I received this book for free from Meryl Moss Media in exchange for an honest review. This does not affect my opinion of the book or the content of my review.Thirteen Across by Dan Grant
Published on May 6, 2019
Genres: Thriller, Fiction
Links: Buy on Amazon | Goodreads
Source: Meryl Moss Media
Seven stops. Seven sets of clues. A race against time. Covert medical research. Will FBI Special Agent Kate Morgan survive it? It starts with an unfolding puzzle and Thirteen Across.
Kate Morgan is on an Orange line train when it is bombed. Phillip Barnes has made his attacks on the nation’s capital personal. Thirteen Across is an ominous sign of the events to come. Kate finds herself thrust into the center of a grander conspiracy.
Thirteen Across is a book for fans of Dan Brown and intense action thrillers. Put yourself in the shoes of FBI Special Agent Kate Morgan, a woman trying to puzzle out a crossword on her way to an urgent hearing only to have her day (literally) derailed by a bomb.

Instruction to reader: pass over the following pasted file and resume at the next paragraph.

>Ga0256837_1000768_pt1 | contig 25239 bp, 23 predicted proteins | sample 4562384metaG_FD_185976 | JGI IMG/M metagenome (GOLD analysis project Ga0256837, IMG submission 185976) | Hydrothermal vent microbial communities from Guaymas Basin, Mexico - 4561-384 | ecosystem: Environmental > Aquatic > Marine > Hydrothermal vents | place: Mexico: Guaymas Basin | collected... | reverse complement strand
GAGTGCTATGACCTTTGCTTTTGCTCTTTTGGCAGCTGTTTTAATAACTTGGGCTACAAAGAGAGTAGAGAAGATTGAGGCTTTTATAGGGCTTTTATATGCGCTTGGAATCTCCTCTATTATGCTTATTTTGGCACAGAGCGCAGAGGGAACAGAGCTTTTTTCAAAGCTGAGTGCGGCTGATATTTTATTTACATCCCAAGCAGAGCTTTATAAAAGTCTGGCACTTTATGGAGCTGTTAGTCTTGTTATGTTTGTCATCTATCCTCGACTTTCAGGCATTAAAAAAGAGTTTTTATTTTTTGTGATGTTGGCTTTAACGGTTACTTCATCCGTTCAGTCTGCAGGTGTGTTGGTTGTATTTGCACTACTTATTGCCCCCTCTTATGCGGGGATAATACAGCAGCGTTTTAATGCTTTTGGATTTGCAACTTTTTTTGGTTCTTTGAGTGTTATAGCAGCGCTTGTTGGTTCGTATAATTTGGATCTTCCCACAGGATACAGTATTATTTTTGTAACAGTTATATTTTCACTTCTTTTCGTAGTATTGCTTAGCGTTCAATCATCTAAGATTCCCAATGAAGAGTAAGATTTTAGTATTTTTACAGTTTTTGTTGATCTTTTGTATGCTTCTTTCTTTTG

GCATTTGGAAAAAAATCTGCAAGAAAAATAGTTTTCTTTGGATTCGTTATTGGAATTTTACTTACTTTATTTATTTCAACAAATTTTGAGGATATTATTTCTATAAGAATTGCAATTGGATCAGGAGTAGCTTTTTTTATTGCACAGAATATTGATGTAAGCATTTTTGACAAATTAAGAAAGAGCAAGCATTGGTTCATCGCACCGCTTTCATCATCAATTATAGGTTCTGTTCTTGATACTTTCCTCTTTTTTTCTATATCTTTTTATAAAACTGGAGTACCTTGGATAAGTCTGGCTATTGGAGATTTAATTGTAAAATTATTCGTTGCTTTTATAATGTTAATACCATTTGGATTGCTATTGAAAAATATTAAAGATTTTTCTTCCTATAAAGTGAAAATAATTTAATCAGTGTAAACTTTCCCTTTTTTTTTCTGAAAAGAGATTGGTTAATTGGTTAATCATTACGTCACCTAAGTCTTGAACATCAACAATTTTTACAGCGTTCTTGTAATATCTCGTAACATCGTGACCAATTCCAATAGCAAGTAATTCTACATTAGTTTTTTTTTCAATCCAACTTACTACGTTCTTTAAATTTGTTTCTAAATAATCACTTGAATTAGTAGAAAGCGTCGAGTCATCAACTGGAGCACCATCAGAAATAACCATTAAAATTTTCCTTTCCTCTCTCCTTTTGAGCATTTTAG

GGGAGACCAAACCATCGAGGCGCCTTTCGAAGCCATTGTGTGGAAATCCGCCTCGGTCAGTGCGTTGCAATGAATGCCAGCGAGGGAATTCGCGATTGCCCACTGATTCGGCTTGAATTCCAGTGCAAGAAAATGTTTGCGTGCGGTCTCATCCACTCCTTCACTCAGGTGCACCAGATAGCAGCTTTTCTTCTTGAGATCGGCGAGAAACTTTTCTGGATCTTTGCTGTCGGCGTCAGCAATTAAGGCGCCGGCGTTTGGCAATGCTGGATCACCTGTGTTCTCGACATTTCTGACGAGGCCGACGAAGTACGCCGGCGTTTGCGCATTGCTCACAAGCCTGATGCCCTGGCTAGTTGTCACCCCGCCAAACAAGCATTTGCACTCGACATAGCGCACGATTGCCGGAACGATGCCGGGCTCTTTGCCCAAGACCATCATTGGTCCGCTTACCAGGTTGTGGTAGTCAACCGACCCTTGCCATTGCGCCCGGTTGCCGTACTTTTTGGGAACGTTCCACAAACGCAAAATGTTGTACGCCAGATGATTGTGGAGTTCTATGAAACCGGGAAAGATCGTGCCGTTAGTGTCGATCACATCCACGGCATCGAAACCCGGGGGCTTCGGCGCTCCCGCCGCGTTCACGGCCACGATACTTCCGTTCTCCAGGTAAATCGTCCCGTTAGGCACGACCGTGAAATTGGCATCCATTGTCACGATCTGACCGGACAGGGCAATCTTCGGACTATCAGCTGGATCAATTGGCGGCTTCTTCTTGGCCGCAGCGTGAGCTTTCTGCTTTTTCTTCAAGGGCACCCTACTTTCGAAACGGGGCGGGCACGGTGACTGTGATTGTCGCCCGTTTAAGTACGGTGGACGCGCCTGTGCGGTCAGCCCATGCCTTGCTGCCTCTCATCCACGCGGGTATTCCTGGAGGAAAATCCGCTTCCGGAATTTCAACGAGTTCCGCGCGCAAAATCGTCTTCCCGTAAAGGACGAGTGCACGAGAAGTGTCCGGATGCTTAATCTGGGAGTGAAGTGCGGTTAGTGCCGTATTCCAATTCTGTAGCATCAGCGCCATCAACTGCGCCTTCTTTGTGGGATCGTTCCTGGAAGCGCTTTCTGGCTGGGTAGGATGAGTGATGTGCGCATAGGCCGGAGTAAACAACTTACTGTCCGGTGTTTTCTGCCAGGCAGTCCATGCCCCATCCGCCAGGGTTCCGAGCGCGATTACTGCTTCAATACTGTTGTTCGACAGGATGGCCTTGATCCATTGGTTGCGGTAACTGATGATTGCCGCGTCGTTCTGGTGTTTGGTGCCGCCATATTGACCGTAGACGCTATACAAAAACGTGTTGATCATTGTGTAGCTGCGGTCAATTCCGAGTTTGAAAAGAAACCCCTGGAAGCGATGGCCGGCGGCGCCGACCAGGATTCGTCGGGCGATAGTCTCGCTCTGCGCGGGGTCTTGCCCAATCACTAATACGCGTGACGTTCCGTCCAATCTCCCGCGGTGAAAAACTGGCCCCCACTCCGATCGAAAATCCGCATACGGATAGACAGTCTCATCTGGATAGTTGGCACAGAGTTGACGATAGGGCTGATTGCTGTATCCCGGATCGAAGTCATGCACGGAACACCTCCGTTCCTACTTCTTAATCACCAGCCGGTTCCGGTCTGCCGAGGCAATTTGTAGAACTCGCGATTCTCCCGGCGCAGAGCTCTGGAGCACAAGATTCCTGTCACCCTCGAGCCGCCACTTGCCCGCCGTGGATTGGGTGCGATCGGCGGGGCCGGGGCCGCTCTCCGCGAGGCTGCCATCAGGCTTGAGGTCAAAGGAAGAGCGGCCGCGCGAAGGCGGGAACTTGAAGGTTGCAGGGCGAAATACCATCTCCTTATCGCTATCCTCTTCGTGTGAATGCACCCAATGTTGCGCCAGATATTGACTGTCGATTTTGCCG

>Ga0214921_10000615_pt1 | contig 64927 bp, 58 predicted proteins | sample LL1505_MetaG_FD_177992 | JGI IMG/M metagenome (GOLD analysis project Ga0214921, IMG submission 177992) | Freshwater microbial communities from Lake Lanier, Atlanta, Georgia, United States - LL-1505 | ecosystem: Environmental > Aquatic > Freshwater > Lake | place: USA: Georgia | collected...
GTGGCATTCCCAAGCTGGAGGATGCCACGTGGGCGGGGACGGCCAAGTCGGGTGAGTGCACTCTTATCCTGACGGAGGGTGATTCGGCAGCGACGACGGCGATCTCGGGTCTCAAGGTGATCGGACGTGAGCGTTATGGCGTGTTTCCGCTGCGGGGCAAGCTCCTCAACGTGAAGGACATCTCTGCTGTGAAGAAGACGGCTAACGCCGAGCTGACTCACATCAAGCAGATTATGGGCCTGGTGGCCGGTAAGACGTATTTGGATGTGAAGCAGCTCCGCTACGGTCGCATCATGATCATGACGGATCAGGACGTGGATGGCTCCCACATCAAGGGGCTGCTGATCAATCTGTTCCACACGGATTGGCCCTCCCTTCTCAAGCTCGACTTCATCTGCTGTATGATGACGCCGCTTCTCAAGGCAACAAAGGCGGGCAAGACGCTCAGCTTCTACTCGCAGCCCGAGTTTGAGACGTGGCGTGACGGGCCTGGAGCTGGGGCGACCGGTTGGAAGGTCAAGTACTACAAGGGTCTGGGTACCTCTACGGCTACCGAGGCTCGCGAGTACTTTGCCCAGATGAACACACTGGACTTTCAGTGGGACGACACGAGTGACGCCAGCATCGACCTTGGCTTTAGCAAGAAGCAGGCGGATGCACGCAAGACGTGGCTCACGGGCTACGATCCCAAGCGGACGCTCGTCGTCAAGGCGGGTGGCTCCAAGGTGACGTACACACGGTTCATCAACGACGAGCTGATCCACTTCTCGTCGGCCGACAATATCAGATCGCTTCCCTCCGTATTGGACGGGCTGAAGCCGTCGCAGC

That’s only the tip of the iceberg. Kate Morgan has fallen into the crosshairs of an evil, potentially sociopathic, mastermind named Philip Barnes. He doesn’t just want Kate dead; he wants to play with her first and has a very elaborate plan to do so. Thirteen Across is a thriller unlike any I’ve read in how it introduces clever clues and puzzles right into the fabric of the text. It allows readers to take the journey alongside Kate. You can experience every grisly turn for yourself if you don’t parse out the clues in time.
Barnes is meticulous in his scheming. Each stop to save the seven victims gives way to a new secret.
Should you read Thirteen Across?
Yes, especially if you’re looking for a thriller a little more unique than what you’ve been reading lately. Thirteen Across is a novel that mostly flew under the radar, and it deserves more attention. Grant is an excellent writer and while Kate Morgan makes a compelling heroine, Philip Barnes is a fascinating study into psychopathy.
In some ways, he reminds me a little of Jigsaw except in a spy-thriller sort of way instead of abject horror. The great thing about this book is that it’s a fast read. The chapters are short and to the point. You won’t want to be put it down because the format of the novel lends itself to propulsive reading.